The compensation for certain top executives in Canada are so exorbitant that they are becoming immoral. This new public awareness – or even this revolt – is all the more legitimate since paying such wages does not always go hand in hand with the company’s profits and hirings.
Some figures to make your head spin
Let’s take the 100 highest-paid executives in Canada. Did you know that these executives received, on average, total compensation (salary, option, bonus and retirement) of $9.57 million in 2015, an increase of 30% since 2008, while the average Canadian earns less than $50,000. The ratio between these two groups was therefore 193 in 2015 and 175 in 2008. A disturbing, even alarming development when one discovers what it is in the United States: 354, no less! This year, by 11:47am on Tuesday, January 3, these same 100 executives had already earned the average annual compensation of Canadians.
What do you think of these enormous sums paid to top level executives whose results are often disappointing? Close to $210 million in severance packages to come for Marissa Mayer, Yahoo; the announced 50% increase of Bombardier’s top executives, despite the elimination of 14,000 jobs around the world and the bailout of the accounts by the provincial and federal governments.
From ineffective safeguards to awareness
What are the human resources and compensation committees doing, appointed by the board of directors, to limit the excessive appetite of top executives? In addition to their role as guarantor in the appointment of leaders, talent management and succession planning, they have their say regarding compensation. However it’s not easy to be objective with respect of their peers, as demonstrated by the declaration of Mr. Monty, president of the Human Resources and Compensation Committee at Bombardier, who said that “the compensation practices were sound” and that “the company’s ability to earn in a highly competitive market depends on its ability to attract and retain a team of top executives of world-class calibre.” After such statements, revolt rumbled – demonstrations by citizens made the the company bend on certain points. This new awareness is also found among a number of economic players: Claude Béland (Mouvement Desjardins) recommends a radical reduction of the ratio (between 30 and 40) and Yvan Allaire (Executive Chairman of the Board of the Institution on Governance of Private and Public Organizations) wants payment of bonuses to be conditional on new hires.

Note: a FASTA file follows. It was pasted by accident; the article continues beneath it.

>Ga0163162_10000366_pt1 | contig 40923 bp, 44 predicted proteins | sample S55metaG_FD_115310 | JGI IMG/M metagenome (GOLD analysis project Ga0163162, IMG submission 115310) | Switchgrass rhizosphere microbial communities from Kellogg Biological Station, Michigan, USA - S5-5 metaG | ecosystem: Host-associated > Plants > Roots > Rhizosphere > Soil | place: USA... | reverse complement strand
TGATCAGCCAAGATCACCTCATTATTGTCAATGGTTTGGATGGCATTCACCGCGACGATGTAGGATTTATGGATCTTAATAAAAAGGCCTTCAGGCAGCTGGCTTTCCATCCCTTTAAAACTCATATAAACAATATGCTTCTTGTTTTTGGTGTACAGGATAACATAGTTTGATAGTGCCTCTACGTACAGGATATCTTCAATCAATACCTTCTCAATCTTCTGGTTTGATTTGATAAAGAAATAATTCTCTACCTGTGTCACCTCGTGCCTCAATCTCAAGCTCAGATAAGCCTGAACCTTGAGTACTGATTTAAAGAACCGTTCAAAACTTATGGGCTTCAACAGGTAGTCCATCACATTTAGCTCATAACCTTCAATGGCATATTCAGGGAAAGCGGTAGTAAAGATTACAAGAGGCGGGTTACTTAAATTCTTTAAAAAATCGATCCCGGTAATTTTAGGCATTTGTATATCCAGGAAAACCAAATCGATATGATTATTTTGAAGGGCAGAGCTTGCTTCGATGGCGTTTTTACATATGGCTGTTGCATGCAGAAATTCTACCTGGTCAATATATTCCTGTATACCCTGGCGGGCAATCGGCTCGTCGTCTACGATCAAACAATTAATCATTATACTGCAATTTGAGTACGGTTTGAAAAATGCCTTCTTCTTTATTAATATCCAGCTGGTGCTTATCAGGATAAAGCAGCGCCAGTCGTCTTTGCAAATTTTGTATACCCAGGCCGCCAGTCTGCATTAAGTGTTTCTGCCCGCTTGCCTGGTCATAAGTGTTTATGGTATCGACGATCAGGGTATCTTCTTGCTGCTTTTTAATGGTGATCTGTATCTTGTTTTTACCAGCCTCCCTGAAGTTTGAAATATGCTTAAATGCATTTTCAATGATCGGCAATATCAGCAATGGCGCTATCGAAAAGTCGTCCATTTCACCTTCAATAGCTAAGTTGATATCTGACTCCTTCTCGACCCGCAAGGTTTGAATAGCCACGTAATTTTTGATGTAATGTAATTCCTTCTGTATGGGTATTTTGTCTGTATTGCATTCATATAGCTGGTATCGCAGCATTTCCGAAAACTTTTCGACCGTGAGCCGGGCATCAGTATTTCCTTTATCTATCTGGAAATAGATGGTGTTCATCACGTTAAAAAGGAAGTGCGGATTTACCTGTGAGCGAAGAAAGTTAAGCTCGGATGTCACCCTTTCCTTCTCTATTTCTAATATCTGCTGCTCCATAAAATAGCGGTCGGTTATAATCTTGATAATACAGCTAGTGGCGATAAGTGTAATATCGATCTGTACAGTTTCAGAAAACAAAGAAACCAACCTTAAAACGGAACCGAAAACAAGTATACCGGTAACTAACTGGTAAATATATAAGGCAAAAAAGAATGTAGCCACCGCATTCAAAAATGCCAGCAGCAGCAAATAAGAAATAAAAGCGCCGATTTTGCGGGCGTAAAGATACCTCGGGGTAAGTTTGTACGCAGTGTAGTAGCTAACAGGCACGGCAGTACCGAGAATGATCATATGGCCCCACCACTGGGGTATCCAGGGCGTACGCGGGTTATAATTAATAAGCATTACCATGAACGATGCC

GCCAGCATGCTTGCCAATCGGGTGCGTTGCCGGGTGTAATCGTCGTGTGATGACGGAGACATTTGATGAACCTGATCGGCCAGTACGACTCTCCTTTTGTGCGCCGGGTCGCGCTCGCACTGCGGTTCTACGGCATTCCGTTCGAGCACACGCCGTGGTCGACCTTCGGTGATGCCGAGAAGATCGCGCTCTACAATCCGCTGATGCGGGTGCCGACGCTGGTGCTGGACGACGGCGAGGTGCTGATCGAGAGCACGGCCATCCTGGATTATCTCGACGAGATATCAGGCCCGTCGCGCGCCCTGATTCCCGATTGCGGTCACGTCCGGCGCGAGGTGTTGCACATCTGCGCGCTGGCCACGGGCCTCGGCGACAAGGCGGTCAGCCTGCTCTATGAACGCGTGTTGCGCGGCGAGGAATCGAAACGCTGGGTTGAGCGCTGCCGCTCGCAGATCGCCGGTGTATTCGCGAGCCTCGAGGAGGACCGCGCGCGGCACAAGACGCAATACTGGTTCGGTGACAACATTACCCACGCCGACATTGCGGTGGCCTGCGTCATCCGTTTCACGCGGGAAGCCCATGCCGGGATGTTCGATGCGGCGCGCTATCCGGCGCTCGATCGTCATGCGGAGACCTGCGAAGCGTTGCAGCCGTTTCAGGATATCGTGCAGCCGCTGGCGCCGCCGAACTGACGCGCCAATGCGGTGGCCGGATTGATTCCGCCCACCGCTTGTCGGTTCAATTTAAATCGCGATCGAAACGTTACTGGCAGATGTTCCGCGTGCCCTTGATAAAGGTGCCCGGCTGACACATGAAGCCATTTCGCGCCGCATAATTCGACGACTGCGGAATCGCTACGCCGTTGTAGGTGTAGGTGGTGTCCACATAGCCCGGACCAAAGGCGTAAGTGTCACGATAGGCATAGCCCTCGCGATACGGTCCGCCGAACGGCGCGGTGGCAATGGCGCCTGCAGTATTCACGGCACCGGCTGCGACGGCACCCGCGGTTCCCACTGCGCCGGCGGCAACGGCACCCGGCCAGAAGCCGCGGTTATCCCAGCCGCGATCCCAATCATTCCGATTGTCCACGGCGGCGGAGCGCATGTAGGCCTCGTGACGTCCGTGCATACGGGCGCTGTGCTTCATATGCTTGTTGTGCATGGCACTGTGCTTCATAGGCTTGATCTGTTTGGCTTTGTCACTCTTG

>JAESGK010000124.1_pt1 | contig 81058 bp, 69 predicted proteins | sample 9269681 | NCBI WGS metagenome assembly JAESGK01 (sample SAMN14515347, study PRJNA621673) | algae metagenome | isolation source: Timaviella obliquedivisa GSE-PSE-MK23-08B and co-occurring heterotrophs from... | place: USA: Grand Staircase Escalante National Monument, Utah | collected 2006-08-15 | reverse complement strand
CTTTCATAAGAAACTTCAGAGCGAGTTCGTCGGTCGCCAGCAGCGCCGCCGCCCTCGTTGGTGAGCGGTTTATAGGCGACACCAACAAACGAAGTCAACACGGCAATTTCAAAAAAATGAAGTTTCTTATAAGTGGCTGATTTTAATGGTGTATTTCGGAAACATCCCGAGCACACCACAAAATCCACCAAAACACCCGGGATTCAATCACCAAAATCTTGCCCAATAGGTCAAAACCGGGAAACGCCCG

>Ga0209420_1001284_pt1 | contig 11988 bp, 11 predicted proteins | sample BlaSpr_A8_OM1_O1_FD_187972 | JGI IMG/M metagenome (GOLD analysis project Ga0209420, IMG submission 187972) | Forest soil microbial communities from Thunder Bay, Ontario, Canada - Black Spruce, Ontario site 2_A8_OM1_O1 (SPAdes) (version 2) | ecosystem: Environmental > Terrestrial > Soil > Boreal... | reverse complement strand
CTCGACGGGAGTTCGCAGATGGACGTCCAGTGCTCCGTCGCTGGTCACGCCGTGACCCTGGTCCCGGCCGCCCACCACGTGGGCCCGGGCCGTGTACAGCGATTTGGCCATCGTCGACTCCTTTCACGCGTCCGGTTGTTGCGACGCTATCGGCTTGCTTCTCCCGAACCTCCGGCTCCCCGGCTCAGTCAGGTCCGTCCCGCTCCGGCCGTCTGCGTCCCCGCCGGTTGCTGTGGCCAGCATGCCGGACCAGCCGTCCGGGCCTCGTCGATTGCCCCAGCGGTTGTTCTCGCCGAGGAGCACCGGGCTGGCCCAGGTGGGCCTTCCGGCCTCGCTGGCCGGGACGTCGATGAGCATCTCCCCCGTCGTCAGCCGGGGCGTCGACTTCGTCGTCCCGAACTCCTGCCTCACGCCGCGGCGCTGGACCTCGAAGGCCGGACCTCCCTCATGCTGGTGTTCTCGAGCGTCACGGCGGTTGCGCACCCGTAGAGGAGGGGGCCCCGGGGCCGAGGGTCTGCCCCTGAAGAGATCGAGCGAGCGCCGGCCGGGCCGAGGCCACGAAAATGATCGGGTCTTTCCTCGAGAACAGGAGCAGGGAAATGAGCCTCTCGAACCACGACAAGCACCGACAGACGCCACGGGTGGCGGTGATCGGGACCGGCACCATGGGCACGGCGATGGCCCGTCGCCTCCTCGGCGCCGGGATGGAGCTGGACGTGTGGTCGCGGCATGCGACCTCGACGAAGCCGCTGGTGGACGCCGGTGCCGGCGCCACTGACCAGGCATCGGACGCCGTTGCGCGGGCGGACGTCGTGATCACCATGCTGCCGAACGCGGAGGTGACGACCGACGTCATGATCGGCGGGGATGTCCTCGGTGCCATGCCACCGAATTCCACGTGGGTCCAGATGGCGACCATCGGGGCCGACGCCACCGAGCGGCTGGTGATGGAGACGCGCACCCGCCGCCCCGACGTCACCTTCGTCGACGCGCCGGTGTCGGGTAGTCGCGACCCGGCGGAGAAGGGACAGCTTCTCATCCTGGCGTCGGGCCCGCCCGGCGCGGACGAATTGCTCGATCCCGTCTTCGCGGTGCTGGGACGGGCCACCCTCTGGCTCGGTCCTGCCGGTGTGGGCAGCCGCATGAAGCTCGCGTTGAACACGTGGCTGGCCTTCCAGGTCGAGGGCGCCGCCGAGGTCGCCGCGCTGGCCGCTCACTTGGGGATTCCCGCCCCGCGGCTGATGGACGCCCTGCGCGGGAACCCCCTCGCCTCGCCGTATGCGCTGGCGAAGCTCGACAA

This debate on compensation of top executives in Canada is treading water. Why do some outside our borders succeed (ratio of 35 in the Israeli financial sector, a surtax for companies whose ratio is higher than 100 in Oregon) or display a willingness to move the lines (on May 4, 2017, a bill was announced on regulating the compensation of top leaders at universities), while others are slow to make decisions that would restore peace of mind to many Canadian businesses.